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Royal Naval Biography/Boswall, John Donaldson


JOHN DONALDSON BOSWALL, Esq.
[Post-Captain of 1822.]

We first find this officer serving in the Centaur 74, bearing the broad pendant of Sir Samuel Hood, on the Leeward Islands station, where he subsequently distinguished himself by his “coolness and bravery,” while acting as lieutenant of the Curieux brig, Captain George Edmund Byron Bettesworth, at the capture of la Dame Ernouf, French privateer, after a very sharp action, thus officially detailed:

Curieux, at Sea, February 8, 1805.

“Sir,– I have to inform you, that this morning, at break of day, Barbadoes bearing west about 20 leagues, I perceived a large brig on our lee-bow, which immediately bore up and made all sail away; and after a chase of twelve hours, during which time she tried every point of sailing to escape us, we arrived within point-blank shot of her, when she took in her studding-sails, brought-to on the starboard tack, hoisted French colours, and commenced a very brisk and heavy fire of great guns and small arms; on our arriving within pistol-shot, and ranging up on her weather-quarter, we discharged our guns, and the action continued with great obstinacy on both sides for about 40 minutes, when the enemy getting on our weather-quarter, I conceived, from their having in great measure left their guns, and giving three cheers, that they intended to board us; she was then steering for our lee-quarter, when we put our helm to-starboard, and caught her jib-boom between our after fore-shroud and fore-mast. In this situation she remained until her decks were completely cleared, when, at the moment we were going to take possession, the vessels parted, and her fore-topmast went overboard; she continued a short time firing musketry, and then hauled down her colours, and proved to be la Dame Ernouf, of 16 long French sixes, and 120 men, sails very fast, coppered, and remarkably well found: but although she carries the same number of guns, and of the same calibre as the Curieux, she is not near so large.

“I can attribute her fighting so long and obstinately to nothing but the captain being part owner; her having run, since the commencement of the war, with so much success; and her being so well manned[1].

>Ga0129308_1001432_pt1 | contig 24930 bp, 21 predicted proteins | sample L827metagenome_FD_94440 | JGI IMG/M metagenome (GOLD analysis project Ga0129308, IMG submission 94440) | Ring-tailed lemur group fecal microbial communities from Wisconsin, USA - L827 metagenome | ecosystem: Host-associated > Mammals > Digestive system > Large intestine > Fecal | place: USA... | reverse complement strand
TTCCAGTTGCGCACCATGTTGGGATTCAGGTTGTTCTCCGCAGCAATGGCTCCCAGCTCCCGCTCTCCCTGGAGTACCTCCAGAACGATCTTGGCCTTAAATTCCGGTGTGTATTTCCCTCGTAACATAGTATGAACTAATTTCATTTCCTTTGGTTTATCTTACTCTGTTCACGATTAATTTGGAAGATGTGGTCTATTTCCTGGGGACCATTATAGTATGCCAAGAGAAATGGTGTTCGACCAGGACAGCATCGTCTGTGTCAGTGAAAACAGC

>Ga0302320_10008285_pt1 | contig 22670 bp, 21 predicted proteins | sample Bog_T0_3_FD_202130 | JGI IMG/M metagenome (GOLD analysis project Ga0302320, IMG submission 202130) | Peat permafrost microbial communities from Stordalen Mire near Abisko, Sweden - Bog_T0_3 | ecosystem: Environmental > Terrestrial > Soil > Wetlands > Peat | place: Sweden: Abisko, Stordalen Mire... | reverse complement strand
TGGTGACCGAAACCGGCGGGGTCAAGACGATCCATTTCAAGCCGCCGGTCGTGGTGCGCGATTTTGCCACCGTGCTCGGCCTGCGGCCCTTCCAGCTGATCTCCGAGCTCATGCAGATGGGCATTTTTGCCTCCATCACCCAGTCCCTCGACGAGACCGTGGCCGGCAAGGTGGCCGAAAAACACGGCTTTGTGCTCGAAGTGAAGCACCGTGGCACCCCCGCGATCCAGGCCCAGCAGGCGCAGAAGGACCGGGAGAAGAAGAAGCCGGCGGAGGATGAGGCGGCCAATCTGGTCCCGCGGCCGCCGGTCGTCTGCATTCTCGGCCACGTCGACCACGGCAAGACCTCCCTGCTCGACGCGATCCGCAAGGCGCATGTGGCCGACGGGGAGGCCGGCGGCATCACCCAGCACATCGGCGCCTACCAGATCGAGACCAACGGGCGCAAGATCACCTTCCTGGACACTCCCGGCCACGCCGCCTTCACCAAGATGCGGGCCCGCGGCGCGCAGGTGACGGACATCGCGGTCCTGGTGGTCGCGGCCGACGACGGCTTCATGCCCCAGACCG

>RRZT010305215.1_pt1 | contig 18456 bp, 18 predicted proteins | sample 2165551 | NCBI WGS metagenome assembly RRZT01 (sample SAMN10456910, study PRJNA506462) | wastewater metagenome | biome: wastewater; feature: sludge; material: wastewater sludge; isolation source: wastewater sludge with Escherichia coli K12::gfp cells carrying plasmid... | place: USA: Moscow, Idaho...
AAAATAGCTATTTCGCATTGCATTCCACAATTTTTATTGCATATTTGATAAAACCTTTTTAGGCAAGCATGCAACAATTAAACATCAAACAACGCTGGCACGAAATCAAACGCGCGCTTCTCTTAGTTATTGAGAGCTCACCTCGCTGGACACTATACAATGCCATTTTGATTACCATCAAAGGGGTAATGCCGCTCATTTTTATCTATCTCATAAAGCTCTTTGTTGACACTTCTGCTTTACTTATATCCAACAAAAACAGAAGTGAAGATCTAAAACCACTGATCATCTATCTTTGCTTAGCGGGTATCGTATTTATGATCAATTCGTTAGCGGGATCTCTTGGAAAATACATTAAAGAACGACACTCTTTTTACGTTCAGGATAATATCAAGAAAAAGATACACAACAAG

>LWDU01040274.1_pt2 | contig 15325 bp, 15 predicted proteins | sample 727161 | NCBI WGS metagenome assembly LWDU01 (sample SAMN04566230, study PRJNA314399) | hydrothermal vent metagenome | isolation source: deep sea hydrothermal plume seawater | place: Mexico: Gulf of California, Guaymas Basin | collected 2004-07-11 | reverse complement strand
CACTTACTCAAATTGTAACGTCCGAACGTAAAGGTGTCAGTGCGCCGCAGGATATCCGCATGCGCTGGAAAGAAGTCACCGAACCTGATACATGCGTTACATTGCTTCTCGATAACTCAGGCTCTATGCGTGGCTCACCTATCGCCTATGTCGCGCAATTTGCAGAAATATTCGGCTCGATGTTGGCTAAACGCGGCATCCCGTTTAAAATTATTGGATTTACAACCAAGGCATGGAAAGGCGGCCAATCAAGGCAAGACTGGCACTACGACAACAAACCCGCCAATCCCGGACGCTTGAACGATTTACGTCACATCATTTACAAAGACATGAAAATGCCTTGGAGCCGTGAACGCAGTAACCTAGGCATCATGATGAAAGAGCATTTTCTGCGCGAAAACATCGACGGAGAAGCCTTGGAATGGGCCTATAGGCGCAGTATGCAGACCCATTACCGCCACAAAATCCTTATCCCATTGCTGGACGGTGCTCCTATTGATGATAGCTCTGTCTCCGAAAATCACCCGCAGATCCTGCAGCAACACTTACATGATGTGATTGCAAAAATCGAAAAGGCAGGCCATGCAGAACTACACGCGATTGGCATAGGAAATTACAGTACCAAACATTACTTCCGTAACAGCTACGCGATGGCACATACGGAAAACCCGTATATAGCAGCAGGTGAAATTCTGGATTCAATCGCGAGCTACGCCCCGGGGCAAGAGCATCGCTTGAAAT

“His Majesty’s brig had 5 killed and 3 wounded, beside myself: of the former, I have to regret the loss of a valuable officer, Mr. Maddocks, the purser, who (on account of Mr. Boss, first lieutenant, having been left behind, on leave, from the hurry of our sailing,) volunteered his services, and was killed gallantly fighting at the head of the small-arm men. I cannot help stating, as a tribute to the memory of so worthy a young man, that to the service, he is the loss of a very good officer, and to every body that knew him, a valuable friend and companion.

“Lieutenant Boss having been left behind, deprived me of the services of an able and gallant officer; but Lieutenant Donaldson” (now Captain Boswall) “so well supplied his place, not only by exertion at the guns, but putting the orders that were given in execution, although the only officer I had on board, except Mr. Caddy, master’s-mate, and Mr. Templeton, boatswain, that I did not, by their great assistance, feel the want of an individual.

“The enemy had 30 killed, and 41 wounded; and in justice to his gallantry, I must say, he never struck whilst there was a man on his decks. I have the honor to be,

(Signed)G. E. Barnsworth[2].”

Commodore Sir Samuel Hood, K.B., &c. &c. &c.

Mr. Donaldson obtained the rank of lieutenant Sept. 14, 1805; and was in the London 98, Captain Sir Harry Neale, at the capture of the French 80-gun ship Marengo, bearing the flag of Rear-Admiral Linois, and la Belle Poule frigate, on their return from the East Indies, Mar. 13, 1806[3]. In the autumn of 1808, he was appointed first of the Gannet brig, Captain James Stevenson; and subsequently to the Implacable 74, Captain Joshua Rowley Watson, of which ship he was senior lieutenant, on the Mediterranean station, in 1812. He assumed the name of Boswall about Mar. 1814, and was made a commander on the 15th June following.

This officer’s last appointment was, Aug. 12, 1819, to the Spey ship-sloop, then in the Mediterranean, from whence he returned to Portsmouth, Aug. 9, 1821. His post commission bears date Dec. 26, 1822.

Agent.– Sir F. M. Ommanney.



  1. The complement of the Curieux did not exceed 90 officers, men, and boys.
  2. Captain Bettesworth had lately received three wounds in capturing the Curieux, and on the above occasion he was wounded by a musket-ball in the head. He subsequently fell, while commanding the Tartar frigate, in an action with a Danish flotilla, on the coast of Norway. See Commander Thomas Sykes.
  3. See Vol. I. Part II. p. 436.